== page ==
Instead of overfocusing on test cases and worrying about completing them, focus on risk. Ask “How might some person suffer loss, harm, annoyance, or diminished value?” Then learn about the product, the technologies, and the people around it. Map those things out. Don’t feel obliged to be overly or prematurely specific; recognize that your map won’t perfectly match the territory, and that that’s okay—and it might even be a Good Thing. Seek coverage of risks and interesting conditions. Design your test ideas and prepare to test in ways that allow you to embrace change and adapt to it. Explain what you’ve learned.

Do all that, and you’ll find yourself throwing away the crutches that you never needed anyway. You’ll provide a more valuable service to your client and to your team. You and your testing will remain relevant.

Happy New Year.

Further reading:

Testing By Percentages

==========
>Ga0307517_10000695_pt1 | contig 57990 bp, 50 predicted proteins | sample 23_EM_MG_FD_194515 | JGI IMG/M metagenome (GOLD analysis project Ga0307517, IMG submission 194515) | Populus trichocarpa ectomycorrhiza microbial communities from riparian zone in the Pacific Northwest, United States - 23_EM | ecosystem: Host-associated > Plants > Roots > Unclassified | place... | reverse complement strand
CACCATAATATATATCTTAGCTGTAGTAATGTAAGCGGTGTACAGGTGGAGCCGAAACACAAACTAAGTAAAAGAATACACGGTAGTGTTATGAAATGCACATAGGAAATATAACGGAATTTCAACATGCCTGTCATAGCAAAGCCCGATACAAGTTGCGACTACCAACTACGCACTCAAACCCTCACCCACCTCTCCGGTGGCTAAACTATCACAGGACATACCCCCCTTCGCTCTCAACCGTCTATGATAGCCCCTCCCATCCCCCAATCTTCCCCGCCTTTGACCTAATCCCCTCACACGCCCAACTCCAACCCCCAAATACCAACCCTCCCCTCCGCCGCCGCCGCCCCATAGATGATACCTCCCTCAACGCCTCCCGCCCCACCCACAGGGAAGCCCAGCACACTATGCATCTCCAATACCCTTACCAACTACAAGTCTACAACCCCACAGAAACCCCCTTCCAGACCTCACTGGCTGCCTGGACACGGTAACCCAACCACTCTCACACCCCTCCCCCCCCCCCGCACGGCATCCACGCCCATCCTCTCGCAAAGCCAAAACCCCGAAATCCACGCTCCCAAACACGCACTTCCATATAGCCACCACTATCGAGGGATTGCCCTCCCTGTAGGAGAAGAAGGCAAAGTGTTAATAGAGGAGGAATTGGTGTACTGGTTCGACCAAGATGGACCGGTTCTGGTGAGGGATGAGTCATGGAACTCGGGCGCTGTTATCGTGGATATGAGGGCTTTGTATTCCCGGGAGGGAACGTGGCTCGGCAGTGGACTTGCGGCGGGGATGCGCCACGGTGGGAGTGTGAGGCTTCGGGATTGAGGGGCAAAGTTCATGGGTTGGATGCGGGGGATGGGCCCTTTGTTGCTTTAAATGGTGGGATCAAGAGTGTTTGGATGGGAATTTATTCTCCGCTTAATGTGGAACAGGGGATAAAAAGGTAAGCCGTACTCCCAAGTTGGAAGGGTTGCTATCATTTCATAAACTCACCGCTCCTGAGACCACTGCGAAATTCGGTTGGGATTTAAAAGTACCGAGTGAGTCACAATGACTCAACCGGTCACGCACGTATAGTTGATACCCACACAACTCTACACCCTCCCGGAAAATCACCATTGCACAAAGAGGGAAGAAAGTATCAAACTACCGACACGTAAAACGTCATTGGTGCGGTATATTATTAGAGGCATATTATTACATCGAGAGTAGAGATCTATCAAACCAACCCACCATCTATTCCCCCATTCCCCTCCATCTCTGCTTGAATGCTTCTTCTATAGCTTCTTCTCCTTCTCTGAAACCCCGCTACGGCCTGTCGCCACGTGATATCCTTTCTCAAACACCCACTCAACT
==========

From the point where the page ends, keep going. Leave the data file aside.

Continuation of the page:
Very Short Blog Posts (11): Passing Test Cases
A Test is a Performance
Test Cases Are Not Testing: Toward a Culture of Test Performance” by James Bach & Aaron Hodder (in http://www.testingcircus.com/documents/TestingTrapeze-2014-February.pdf#page=31)

Very Short Blog Posts (7): Planning vs. Preparation

Sunday, November 3rd, 2013

Imagine a software project. Imagine the things that you want to accomplish, the problems you might encounter, the workarounds you could apply, the accidents (both happy and sad) that might happen, the missteps you may take, the steps you can take to prevent them; all of the actions you can perform to manage the project. Now, make a detailed plan that takes all of your expectations into account.

The more detailed your plan, the more likely it will differ from reality in important respects. Unexpected things will happen, some positive, some negative, and many of them out of your control. You can’t predict future events reliably, but you can prepare to respond to them. Therefore: you might want to relax your effort on specific plans somewhat, and emphasize developing skills and resources that will help you to deal capably with surprises.